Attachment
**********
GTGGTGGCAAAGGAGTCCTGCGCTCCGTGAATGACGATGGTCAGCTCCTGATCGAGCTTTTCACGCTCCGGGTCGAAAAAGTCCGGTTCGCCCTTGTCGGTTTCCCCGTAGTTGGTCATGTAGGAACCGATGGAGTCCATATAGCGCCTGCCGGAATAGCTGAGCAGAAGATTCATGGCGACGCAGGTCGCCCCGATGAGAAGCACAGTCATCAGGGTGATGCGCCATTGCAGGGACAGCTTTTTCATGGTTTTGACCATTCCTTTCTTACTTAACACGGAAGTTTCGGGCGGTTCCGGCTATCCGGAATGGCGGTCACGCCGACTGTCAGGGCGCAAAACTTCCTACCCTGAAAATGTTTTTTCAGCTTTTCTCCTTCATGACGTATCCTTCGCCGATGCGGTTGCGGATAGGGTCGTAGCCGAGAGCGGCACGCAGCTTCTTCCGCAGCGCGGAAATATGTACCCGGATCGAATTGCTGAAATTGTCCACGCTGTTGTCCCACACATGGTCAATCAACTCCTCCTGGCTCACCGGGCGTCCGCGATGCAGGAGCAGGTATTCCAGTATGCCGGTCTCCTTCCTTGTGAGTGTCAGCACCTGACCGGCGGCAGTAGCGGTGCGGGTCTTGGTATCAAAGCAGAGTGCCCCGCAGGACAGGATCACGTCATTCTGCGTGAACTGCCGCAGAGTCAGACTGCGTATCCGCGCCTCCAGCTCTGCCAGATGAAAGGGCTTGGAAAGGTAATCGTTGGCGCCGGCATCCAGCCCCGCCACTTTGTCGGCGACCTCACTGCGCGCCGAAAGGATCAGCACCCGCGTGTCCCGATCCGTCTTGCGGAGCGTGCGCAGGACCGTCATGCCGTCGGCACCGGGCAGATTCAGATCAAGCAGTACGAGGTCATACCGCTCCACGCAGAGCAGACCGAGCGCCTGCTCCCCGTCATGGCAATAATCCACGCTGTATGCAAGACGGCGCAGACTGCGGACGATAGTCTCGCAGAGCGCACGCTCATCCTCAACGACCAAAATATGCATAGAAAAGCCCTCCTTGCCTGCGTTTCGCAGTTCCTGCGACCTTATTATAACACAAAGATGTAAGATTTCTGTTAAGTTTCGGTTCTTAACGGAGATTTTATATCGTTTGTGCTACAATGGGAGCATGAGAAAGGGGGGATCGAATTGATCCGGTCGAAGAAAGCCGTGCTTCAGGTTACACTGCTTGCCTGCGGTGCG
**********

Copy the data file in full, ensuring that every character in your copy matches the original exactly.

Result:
GTGGTGGCAAAGGAGTCCTGCGCTCCGTGAATGACGATGGTCAGCTCCTGATCGAGCTTTTCACGCTCCGGGTCGAAAAAGTCCGGTTCGCCCTTGTCGGTTTCCCCGTAGTTGGTCATGTAGGAACCGATGGAGTCCATATAGCGCCTGCCGGAATAGCTGAGCAGAAGATTCATGGCGACGCAGGTCGCCCCGATGAGAAGCACAGTCATCAGGGTGATGCGCCATTGCAGGGACAGCTTTTTCATGGTTTTGACCATTCCTTTCTTACTTAACACGGAAGTTTCGGGCGGTTCCGGCTATCCGGAATGGCGGTCACGCCGACTGTCAGGGCGCAAAACTTCCTACCCTGAAAATGTTTTTTCAGCTTTTCTCCTTCATGACGTATCCTTCGCCGATGCGGTTGCGGATAGGGTCGTAGCCGAGAGCGGCACGCAGCTTCTTCCGCAGCGCGGAAATATGTACCCGGATCGAATTGCTGAAATTGTCCACGCTGTTGTCCCACACATGGTCAATCAACTCCTCCTGGCTCACCGGGCGTCCGCGATGCAGGAGCAGGTATTCCAGTATGCCGGTCTCCTTCCTTGTGAGTGTCAGCACCTGACCGGCGGCAGTAGCGGTGCGGGTCTTGGTATCAAAGCAGAGTGCCCCGCAGGACAGGATCACGTCATTCTGCGTGAACTGCCGCAGAGTCAGACTGCGTATCCGCGCCTCCAGCTCTGCCAGATGAAAGGGCTTGGAAAGGTAATCGTTGGCGCCGGCATCCAGCCCCGCCACTTTGTCGGCGACCTCACTGCGCGCCGAAAGGATCAGCACCCGCGTGTCCCGATCCGTCTTGCGGAGCGTGCGCAGGACCGTCATGCCGTCGGCACCGGGCAGATTCAGATCAAGCAGTACGAGGTCATACCGCTCCACGCAGAGCAGACCGAGCGCCTGCTCCCCGTCATGGCAATAATCCACGCTGTATGCAAGACGGCGCAGACTGCGGACGATAGTCTCGCAGAGCGCACGCTCATCCTCAACGACCAAAATATGCATAGAAAAGCCCTCCTTGCCTGCGTTTCGCAGTTCCTGCGACCTTATTATAACACAAAGATGTAAGATTTCTGTTAAGTTTCGGTTCTTAACGGAGATTTTATATCGTTTGTGCTACAATGGGAGCATGAGAAAGGGGGGATCGAATTGATCCGGTCGAAGAAAGCCGTGCTTCAGGTTACACTGCTTGCCTGCGGTGCG